On the Prairies winter wheat is planted in the fall and harvested the next summer, as opposed to spring wheat which is planted in the spring and harvested in the fall. Last week we harvested approximately 400 acres of winter wheat on our farm. Here are some photos from our winter wheat harvest.
This year we straight cut the winter wheat rather than swathing it first and then combining it. You can see the long straight header mounted on the front of the combine in the photo below.
This year we bought a grain cart, which is the big red cart pulled by the tractor in the photo below. The process usually is: the combine (pictured above with the straight header on it) harvests the winter wheat; once the combine has a full hopper it dumps the winter wheat into the grain cart; the grain cart then dumps the winter wheat into the grain truck; and the truck brings the winter wheat to the yard where it’s unloaded into the grain bins (pictured further below).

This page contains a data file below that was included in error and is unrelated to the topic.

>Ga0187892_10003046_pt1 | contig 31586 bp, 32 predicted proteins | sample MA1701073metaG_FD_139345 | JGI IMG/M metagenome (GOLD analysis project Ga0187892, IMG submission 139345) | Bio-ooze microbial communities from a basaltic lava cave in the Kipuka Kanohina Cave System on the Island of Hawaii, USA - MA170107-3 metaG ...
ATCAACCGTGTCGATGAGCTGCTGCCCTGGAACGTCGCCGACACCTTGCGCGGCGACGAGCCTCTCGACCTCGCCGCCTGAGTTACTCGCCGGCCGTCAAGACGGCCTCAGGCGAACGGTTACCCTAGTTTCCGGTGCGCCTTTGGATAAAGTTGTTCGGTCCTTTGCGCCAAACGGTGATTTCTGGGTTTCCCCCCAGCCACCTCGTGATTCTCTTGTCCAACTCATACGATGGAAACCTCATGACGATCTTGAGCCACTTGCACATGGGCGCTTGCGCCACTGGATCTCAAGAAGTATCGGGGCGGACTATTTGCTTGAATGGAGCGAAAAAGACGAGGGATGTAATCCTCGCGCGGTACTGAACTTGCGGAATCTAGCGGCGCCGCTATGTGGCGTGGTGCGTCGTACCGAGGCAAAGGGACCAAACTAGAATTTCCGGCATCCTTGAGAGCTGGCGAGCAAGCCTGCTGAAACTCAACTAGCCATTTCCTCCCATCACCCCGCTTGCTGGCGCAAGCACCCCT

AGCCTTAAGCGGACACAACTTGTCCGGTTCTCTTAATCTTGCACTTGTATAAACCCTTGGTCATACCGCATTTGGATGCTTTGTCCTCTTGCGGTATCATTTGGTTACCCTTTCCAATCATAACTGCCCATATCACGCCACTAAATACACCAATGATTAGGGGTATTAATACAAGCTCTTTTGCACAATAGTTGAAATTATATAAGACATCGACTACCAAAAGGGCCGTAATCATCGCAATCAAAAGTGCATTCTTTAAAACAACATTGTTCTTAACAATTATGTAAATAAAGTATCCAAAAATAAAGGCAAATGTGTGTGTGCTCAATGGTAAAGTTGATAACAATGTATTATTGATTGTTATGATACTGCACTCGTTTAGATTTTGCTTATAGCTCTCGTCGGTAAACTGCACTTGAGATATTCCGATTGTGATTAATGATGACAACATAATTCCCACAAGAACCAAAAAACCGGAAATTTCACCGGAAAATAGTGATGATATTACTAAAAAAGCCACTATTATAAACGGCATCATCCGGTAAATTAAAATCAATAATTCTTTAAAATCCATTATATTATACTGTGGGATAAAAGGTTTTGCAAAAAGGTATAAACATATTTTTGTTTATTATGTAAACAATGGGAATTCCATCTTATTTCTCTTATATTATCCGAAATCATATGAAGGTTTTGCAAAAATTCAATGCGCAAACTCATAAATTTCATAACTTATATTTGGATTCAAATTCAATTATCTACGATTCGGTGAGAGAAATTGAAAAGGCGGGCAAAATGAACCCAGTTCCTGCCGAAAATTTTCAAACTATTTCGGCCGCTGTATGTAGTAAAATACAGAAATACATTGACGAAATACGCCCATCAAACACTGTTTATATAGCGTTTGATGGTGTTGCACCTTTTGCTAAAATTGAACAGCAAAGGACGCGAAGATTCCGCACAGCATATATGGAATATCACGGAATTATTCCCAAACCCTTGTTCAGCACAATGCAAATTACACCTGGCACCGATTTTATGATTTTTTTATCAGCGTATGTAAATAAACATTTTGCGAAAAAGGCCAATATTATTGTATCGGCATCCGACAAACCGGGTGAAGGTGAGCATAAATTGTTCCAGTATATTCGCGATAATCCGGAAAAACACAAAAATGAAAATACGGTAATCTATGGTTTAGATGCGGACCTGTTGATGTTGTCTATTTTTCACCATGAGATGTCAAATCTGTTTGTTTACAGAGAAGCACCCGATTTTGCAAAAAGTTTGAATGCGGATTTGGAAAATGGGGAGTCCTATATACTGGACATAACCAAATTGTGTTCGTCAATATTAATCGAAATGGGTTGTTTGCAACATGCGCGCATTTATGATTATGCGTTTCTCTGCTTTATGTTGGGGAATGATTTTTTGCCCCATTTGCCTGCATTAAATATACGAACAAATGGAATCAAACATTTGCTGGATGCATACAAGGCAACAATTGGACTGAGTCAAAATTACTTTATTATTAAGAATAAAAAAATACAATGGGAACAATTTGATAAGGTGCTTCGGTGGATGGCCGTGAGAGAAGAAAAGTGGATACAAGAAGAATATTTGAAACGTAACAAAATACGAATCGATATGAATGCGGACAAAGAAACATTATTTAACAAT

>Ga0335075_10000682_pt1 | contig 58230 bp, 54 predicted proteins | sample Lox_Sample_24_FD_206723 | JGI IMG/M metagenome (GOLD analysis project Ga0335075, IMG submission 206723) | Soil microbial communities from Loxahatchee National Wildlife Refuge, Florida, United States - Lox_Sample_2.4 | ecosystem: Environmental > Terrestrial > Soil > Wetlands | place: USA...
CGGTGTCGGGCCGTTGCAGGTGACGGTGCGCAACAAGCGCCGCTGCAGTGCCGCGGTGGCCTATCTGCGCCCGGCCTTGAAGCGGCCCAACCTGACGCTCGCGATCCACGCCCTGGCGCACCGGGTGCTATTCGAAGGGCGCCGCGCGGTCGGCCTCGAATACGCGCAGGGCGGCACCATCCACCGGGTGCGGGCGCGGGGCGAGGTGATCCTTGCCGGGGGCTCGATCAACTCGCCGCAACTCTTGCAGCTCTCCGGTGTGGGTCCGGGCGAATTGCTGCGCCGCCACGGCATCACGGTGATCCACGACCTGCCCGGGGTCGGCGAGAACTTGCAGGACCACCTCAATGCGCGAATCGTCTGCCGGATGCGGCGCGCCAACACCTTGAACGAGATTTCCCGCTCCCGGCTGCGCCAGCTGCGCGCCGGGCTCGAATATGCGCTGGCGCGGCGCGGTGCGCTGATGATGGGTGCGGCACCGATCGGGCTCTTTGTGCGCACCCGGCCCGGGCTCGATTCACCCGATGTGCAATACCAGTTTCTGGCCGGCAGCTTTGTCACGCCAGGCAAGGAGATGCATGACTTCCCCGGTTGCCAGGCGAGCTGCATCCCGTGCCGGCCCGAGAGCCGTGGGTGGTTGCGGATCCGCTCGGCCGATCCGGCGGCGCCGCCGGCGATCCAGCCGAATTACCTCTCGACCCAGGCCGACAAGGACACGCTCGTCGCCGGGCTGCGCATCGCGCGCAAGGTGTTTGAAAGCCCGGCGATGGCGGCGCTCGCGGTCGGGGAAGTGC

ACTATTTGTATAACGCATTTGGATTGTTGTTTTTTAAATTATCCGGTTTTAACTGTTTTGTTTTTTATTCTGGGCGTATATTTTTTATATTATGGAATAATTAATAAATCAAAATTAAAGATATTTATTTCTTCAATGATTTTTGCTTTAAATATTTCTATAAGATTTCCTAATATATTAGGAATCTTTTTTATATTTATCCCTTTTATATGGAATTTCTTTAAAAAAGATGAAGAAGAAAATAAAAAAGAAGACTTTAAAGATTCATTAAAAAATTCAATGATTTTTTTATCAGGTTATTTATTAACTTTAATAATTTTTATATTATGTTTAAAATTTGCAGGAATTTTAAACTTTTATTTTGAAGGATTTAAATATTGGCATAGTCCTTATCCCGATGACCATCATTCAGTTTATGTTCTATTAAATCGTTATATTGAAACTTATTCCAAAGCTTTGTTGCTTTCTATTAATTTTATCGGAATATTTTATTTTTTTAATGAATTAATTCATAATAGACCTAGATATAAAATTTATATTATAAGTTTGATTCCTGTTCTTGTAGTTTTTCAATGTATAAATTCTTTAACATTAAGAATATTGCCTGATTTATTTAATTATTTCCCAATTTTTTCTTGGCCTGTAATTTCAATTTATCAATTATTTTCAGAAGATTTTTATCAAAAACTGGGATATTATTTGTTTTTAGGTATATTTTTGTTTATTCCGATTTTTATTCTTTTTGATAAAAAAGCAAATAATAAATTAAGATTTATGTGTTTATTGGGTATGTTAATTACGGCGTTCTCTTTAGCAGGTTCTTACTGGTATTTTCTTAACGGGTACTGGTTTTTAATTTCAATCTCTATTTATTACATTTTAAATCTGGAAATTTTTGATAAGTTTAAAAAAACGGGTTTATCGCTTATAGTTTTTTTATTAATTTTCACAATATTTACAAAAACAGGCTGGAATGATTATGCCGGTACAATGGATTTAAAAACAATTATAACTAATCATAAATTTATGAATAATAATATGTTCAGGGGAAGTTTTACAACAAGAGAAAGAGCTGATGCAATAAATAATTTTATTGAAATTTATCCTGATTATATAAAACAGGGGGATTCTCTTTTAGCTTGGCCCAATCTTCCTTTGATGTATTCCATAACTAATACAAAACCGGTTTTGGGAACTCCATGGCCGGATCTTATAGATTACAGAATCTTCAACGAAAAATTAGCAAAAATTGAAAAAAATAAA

While the crop is being harvested, the combine is collecting the wheat seed in the hopper and dropping the straw out the back into neat rows. This straw is later made into round bales with a baler (pictured in the photos below). These straw bales are used as bedding for the cattle in the cold winter months.
If you have any questions, please leave a comment below. I’m happy to answer your questions.
Nice summary of the process. Thank you.
Great blog post…oh I just noticed it’s a few years old! I found you through a Google search!